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Earthquakes and Israel's nuclear project: The nightmare scenario

The policy of nuclear opacity forbids Israelis from dealing with the very real danger of a nuclear catastrophe following a natural disaster. Will the earthquake in Japan change that?

Plutonium separation plant control room at the Dimona Nuclear facility, as photographed and exposed by Mordechai Vanunu (photo: Mordechai Vanunu, http://www.vanunu.com/)

One of the gravest fears following the earthquake which took place near the Japanese coastline this Friday was a meltdown at the at the Fukushima Dai-ichi nuclear plant, located some 250km north of Tokyo. Recent reports claimed that the situation in the reactor was under control, but according an AP story, radiation near the plant was 1,000 times higher than usual. One could only imagine the devastating effect of a Chernobyl-like catastrophe to the Fukushima Dai-ichi plant.

Israel’s nuclear facility is located near the town of Dimona, just West of the Dead Sea, and practically on the Syrian-African Fault Line, at the heart of the area most prone to earthquakes in the entire region. Statistically, every hundred years or so a major earthquake shakes the Syrian-Africa Fault Line. The most well-known were the 1837 and the 1937 earthquakes, which left hundreds of casualties along the Jordan Valley, the Dead Sea and the Sea of Galilee. There is greater attention to the risk of earthquakes in Israel in recent years, and building standards were tightened accordingly. Yet the policy of nuclear opacity means that the danger of a meltdown in Dimona is hardly discussed.

Censorship of the nuclear issue is very tight in Israel. Accidents in Dimona, including fatal ones which happened in the 60’s and 70’s, were hidden from the public. Since 2002, tablets of Lugol’s solution – which fight the effects of nuclear radiation and can be taken in case of nuclear emergency – are distributed to citizens living less than 30km of the Dimona plant. Yet the Israeli media was never allowed to discuss safety procedures in Dimona, and repercussions in the case of a natural catastrophe are all but unknown.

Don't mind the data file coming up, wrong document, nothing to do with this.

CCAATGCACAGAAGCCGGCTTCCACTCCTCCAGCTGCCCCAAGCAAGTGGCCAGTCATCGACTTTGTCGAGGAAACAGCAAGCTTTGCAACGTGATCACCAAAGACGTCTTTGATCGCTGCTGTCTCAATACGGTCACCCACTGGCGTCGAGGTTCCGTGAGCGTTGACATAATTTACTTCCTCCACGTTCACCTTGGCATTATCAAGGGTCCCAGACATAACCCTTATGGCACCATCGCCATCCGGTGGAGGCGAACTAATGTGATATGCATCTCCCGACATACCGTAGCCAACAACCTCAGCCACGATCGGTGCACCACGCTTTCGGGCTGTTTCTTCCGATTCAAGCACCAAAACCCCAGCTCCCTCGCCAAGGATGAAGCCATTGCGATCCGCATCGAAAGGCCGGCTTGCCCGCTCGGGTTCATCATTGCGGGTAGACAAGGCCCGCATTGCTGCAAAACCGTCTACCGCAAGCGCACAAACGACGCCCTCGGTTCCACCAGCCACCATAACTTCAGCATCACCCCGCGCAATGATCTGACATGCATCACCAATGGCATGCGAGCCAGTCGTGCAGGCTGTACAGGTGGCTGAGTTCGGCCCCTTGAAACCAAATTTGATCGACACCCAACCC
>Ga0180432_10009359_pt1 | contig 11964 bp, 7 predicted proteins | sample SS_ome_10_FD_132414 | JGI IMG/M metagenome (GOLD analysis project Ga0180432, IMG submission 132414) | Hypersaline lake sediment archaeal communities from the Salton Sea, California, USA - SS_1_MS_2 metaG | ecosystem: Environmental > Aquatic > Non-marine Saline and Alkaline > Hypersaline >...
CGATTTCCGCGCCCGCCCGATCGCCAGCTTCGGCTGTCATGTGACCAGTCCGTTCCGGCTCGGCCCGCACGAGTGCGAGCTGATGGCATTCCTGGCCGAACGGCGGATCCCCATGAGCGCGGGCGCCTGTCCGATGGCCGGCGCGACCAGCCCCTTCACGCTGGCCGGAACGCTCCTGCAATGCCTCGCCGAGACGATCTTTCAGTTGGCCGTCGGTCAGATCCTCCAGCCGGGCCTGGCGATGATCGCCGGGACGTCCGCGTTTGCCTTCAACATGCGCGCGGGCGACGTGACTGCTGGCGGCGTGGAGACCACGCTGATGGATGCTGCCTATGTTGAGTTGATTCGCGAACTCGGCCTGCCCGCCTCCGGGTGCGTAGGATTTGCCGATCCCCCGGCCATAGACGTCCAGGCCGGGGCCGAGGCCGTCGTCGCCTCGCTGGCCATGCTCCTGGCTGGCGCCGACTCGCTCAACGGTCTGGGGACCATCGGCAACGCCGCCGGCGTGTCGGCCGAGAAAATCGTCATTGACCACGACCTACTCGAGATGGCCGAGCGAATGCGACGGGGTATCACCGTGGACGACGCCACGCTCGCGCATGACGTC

Environmental NGO’s such as Greenpeace are forbidden from measuring radiation in the region, and the committee in charge of the Dimona plant’s maintenance operates in total secrecy. It’s worth mentioning that the Dimona reactor, built in the late 50’s and early 60’s with the help of French scientists, is one of the oldest in the West.

A few months ago, I interviewed Avner Cohen, the unofficial historian of the Israeli nuclear program. Due to censorship and other legal restraints on his work, Cohen left Israel in the 90’s and now lives in Washington DC, yet he was close to several of the founding fathers of the Israeli nuclear program and has intimate knowledge the Dimona project, and especially of its early stages.

I asked Cohen about the possibility of a natural catastrophe that could lead to a nuclear disaster in Dimona – one that would affect the entire region, and especially southern Jordan, the West Bank and nearby Israeli cities. Cohen believes that the scientists in charge of the project are well aware of these dangers, and that the facility is as safe as it could be, under the circumstances. Yet without any public information, he admitted we could never know that for sure.

It is Cohen’s belief that Israel should end its policy of nuclear opacity, and seek an arrangement with the international community that would allow it to conduct its nuclear activities in the open. Cohen claims that opacity has a dangerous effect on Israeli democracy, on our understanding of the region’s history, and on current political and diplomatic dynamics. I think that we should add to that the environmental risk of nuclear opacity – one that was revealed again this weekend in Japan.

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